28 terms

The Franks and Christian Europe

A member of the tribe of Franks who settled in the Netherlands in the 4th century AD
A sub-set of Frankish people who settled in Germany
A group of Germanic tribes who flooded into the Roman Empire and later revolted, weakening the empire.
Germanic people who settled in the Roman province of Gaul and established a great empire during the Middle Ages; wanted to unite all Germanic tribes
Merovingian Line
A Frankish line founded by Clovis I that reigned in Gaul and Germany from about 500 to 750
Clovis I
Germanic king who was first to unite all Germanic kingdoms under one rule; converted to Christianity
Mayor of the Palace
Frankish official who held power in government; performed all the official duties of the kingdom
Do Nothing Kings
Nickname, earned by the Merovingian kings due to their lack of prestige and accomplishments
Charles Martel
Carolingian monarch of Franks; responsible for defeating Muslims in battle of Tours in 732; ended Muslim threat to western Europe
Battle of Tours
(732 AD) Frankish Christians defeat Muslim invaders and stop the spread of Islam into Europe
Pepin the Short
Frankish King who defeated the Lombards and gave their land to the Pope; territory became the Papal States.
Germanic people who had settled in northern Italy and were pushing south, threatening Rome; crushed by Charlemagne
Donation of Pepin
The gift of land given by Pepin the Short to the pope after defeating the Lombards
Charlemagne (Charles the Great)
King of the Franks who conquered much of Western Europe, great patron of literature and learning
The capital of Charlemagne's empire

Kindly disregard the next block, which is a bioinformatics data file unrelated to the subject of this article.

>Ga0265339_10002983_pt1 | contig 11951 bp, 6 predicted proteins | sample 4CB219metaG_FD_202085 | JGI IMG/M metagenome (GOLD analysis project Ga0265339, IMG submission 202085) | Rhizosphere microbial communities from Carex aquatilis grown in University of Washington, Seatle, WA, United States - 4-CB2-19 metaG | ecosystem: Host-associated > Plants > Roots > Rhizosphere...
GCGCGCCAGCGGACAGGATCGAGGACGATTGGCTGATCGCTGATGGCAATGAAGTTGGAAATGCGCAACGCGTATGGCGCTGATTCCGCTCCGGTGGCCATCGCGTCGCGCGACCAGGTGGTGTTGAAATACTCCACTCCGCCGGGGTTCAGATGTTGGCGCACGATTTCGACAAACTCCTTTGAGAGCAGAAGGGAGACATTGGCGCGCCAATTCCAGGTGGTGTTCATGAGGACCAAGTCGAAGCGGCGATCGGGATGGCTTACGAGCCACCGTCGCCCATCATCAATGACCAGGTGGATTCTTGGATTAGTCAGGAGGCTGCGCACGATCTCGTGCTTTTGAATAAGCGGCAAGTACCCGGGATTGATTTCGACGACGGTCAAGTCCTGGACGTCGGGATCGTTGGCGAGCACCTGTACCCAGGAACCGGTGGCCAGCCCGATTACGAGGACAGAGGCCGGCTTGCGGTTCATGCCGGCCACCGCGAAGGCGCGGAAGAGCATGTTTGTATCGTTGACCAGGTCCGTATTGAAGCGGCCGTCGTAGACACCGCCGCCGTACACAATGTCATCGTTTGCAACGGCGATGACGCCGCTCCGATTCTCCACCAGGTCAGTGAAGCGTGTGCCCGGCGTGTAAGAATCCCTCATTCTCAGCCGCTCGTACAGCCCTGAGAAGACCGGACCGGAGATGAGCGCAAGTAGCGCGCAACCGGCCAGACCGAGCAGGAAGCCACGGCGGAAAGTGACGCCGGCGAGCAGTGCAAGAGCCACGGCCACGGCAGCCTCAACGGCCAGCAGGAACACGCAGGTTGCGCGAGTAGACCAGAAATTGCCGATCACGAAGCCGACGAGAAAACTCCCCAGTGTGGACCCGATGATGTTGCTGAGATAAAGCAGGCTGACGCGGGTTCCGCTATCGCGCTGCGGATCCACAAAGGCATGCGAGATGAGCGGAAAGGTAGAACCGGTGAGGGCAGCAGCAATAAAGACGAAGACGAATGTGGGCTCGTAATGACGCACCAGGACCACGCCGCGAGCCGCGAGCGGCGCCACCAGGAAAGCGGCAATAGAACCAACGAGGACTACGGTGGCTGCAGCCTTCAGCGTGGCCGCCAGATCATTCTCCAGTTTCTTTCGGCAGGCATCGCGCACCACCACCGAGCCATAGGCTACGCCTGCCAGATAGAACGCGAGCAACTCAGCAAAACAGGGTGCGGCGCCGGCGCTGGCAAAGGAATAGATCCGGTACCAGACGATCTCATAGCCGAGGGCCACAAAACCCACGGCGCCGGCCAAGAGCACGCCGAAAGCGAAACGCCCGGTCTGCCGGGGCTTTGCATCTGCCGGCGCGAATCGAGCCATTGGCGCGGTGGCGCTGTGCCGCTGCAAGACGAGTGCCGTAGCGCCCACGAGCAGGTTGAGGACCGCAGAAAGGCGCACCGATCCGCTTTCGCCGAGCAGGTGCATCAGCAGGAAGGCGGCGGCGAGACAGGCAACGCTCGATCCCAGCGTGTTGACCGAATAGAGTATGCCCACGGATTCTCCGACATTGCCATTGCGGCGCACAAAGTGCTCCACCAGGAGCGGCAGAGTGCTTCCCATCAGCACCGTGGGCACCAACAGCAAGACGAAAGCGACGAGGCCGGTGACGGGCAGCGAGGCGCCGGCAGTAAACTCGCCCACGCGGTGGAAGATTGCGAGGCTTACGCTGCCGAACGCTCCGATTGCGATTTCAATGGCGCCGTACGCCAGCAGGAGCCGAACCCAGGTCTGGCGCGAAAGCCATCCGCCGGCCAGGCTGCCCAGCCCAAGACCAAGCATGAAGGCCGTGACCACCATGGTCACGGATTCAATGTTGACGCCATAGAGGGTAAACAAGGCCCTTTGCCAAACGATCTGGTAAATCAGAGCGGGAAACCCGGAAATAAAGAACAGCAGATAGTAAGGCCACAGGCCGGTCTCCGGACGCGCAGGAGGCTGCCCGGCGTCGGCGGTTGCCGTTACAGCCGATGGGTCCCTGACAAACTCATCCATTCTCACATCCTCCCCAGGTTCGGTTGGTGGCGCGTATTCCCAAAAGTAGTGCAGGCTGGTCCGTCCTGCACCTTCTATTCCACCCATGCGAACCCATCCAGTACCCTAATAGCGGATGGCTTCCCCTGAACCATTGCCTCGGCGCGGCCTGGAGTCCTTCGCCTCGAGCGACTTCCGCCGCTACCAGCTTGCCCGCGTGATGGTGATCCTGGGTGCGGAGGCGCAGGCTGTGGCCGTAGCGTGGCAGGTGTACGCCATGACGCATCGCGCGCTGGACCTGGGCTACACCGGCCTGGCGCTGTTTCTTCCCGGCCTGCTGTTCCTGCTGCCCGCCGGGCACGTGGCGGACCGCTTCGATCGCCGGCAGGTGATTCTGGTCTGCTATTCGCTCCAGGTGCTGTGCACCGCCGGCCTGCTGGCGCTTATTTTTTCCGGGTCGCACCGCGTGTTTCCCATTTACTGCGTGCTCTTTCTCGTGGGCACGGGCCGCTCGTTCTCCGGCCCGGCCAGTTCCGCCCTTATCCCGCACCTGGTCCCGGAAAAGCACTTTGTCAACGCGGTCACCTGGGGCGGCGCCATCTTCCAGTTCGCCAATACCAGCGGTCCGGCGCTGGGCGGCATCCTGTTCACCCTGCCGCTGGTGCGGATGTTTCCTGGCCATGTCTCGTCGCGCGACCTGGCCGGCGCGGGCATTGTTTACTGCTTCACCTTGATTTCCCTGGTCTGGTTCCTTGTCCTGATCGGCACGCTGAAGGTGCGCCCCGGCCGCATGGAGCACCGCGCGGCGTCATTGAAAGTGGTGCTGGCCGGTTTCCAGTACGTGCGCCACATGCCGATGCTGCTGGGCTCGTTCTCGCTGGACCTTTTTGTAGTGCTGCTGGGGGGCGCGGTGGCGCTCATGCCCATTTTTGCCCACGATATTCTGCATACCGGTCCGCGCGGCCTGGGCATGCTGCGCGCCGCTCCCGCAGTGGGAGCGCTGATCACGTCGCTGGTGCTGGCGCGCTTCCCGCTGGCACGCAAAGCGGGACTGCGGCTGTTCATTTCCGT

The Lombard king who Charlemagne defeated in 771 to become king of Lombard
Pope Adrian I
Pope who relied on Charlemagne to defend the Papal States from the Lombards
Pope Leo III
(December 25, 800 AD) Pope who crowned Charlemagne as Emperor of the Holy Roman Empire
A Frankish courtier and dedicated servant of Charlemagne, of whom he wrote his famous biography
Carolingian Renaissance
Period of intellectual, cultural, and economic revival occurring in the late eighth and ninth centuries, with the peak of the activities occurring during the reigns of both Charlemagne and Louis the Pious.
Alcuin of York
A respected scholar who hired other scholars to teach at Charlemagne's schools; he also established a curriculum
Charles the Bald
Grandson of Charlemagne who, upon his [Charlemagne's] death, received the western part of the empire (modern-day France and Benelux)
Lothair I
Grandson of Charlemagne who, upon his [Charlemagne's] death, inherited the Middle Kingdom (modern-day Italy) and became Holy Roman Emperor.
Louis the German
Grandson of Charlemagne who, upon his [Charlemagne's] death, inherited the East Saxon Kingdom (modern-day Germany and Belgium)
Louis the Pious
Charlemagne's only surviving son; his sons divide the Carolingian Empire into three
A political and social system that developed during the Middle Ages; nobles offered protection and land in return for service
In the middle ages, a noble who usually was given a fief by his lord in exchange for loyalty
Code of Chivalry
A code of honor followed by knights that outlines treatment of women and going on quests